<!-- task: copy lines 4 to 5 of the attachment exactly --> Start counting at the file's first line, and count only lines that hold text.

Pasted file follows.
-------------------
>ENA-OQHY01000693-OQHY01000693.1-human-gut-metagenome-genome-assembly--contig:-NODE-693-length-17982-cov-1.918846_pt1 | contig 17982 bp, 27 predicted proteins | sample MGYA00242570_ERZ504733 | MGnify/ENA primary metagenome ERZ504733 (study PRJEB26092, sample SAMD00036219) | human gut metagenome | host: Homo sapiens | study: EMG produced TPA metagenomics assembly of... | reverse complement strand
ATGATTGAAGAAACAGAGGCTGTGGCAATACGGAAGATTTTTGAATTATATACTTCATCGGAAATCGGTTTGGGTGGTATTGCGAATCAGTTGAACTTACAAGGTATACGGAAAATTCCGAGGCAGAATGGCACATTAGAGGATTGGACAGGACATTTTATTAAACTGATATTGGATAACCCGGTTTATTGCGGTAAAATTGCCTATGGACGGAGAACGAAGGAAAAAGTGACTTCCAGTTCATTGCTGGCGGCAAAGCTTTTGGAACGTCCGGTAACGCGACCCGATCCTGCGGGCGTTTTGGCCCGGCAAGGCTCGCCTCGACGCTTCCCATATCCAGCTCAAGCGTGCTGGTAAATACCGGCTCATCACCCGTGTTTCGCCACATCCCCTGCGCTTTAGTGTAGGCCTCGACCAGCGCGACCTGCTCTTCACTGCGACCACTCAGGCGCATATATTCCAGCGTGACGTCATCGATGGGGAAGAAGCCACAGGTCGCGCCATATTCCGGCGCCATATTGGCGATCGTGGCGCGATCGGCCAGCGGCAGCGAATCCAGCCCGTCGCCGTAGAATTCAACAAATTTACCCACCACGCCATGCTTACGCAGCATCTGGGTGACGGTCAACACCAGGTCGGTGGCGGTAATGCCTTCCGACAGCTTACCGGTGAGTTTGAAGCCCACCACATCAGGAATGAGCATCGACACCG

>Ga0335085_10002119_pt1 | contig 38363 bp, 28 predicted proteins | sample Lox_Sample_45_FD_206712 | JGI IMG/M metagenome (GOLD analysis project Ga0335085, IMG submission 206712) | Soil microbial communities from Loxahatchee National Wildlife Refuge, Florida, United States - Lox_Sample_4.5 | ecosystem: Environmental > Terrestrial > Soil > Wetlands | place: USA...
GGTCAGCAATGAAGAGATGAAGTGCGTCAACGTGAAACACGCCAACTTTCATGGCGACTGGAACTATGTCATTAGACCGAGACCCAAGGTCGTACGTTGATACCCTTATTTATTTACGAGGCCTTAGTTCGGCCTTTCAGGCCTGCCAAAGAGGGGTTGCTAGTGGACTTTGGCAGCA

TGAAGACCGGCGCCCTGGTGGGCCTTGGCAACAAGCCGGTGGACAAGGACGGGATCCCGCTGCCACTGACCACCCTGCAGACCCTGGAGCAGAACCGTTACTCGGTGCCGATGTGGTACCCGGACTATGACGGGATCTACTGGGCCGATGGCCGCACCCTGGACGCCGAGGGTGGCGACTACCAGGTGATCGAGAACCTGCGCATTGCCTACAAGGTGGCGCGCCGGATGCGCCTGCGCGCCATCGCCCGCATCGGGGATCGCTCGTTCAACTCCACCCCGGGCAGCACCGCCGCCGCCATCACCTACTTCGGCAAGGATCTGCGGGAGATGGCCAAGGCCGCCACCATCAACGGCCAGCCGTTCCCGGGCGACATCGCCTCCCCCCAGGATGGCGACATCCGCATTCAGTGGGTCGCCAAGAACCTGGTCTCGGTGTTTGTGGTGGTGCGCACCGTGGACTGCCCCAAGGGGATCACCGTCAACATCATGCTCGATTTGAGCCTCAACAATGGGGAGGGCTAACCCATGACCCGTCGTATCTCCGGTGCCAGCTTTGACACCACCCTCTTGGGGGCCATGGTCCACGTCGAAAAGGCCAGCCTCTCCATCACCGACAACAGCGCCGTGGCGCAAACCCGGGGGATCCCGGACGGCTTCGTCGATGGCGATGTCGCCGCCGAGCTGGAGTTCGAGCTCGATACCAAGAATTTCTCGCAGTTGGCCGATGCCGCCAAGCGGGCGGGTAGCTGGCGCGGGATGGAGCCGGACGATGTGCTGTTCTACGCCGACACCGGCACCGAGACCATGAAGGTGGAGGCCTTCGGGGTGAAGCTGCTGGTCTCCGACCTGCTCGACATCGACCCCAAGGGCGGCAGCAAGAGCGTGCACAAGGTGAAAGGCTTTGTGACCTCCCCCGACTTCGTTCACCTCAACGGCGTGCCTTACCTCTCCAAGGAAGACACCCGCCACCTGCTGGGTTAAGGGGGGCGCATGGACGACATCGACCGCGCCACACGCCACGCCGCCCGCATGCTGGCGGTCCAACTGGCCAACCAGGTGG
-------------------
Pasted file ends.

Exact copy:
GGTCAGCAATGAAGAGATGAAGTGCGTCAACGTGAAACACGCCAACTTTCATGGCGACTGGAACTATGTCATTAGACCGAGACCCAAGGTCGTACGTTGATACCCTTATTTATTTACGAGGCCTTAGTTCGGCCTTTCAGGCCTGCCAAAGAGGGGTTGCTAGTGGACTTTGGCAGCA

TGAAGACCGGCGCCCTGGTGGGCCTTGGCAACAAGCCGGTGGACAAGGACGGGATCCCGCTGCCACTGACCACCCTGCAGACCCTGGAGCAGAACCGTTACTCGGTGCCGATGTGGTACCCGGACTATGACGGGATCTACTGGGCCGATGGCCGCACCCTGGACGCCGAGGGTGGCGACTACCAGGTGATCGAGAACCTGCGCATTGCCTACAAGGTGGCGCGCCGGATGCGCCTGCGCGCCATCGCCCGCATCGGGGATCGCTCGTTCAACTCCACCCCGGGCAGCACCGCCGCCGCCATCACCTACTTCGGCAAGGATCTGCGGGAGATGGCCAAGGCCGCCACCATCAACGGCCAGCCGTTCCCGGGCGACATCGCCTCCCCCCAGGATGGCGACATCCGCATTCAGTGGGTCGCCAAGAACCTGGTCTCGGTGTTTGTGGTGGTGCGCACCGTGGACTGCCCCAAGGGGATCACCGTCAACATCATGCTCGATTTGAGCCTCAACAATGGGGAGGGCTAACCCATGACCCGTCGTATCTCCGGTGCCAGCTTTGACACCACCCTCTTGGGGGCCATGGTCCACGTCGAAAAGGCCAGCCTCTCCATCACCGACAACAGCGCCGTGGCGCAAACCCGGGGGATCCCGGACGGCTTCGTCGATGGCGATGTCGCCGCCGAGCTGGAGTTCGAGCTCGATACCAAGAATTTCTCGCAGTTGGCCGATGCCGCCAAGCGGGCGGGTAGCTGGCGCGGGATGGAGCCGGACGATGTGCTGTTCTACGCCGACACCGGCACCGAGACCATGAAGGTGGAGGCCTTCGGGGTGAAGCTGCTGGTCTCCGACCTGCTCGACATCGACCCCAAGGGCGGCAGCAAGAGCGTGCACAAGGTGAAAGGCTTTGTGACCTCCCCCGACTTCGTTCACCTCAACGGCGTGCCTTACCTCTCCAAGGAAGACACCCGCCACCTGCTGGGTTAAGGGGGGCGCATGGACGACATCGACCGCGCCACACGCCACGCCGCCCGCATGCTGGCGGTCCAACTGGCCAACCAGGTGG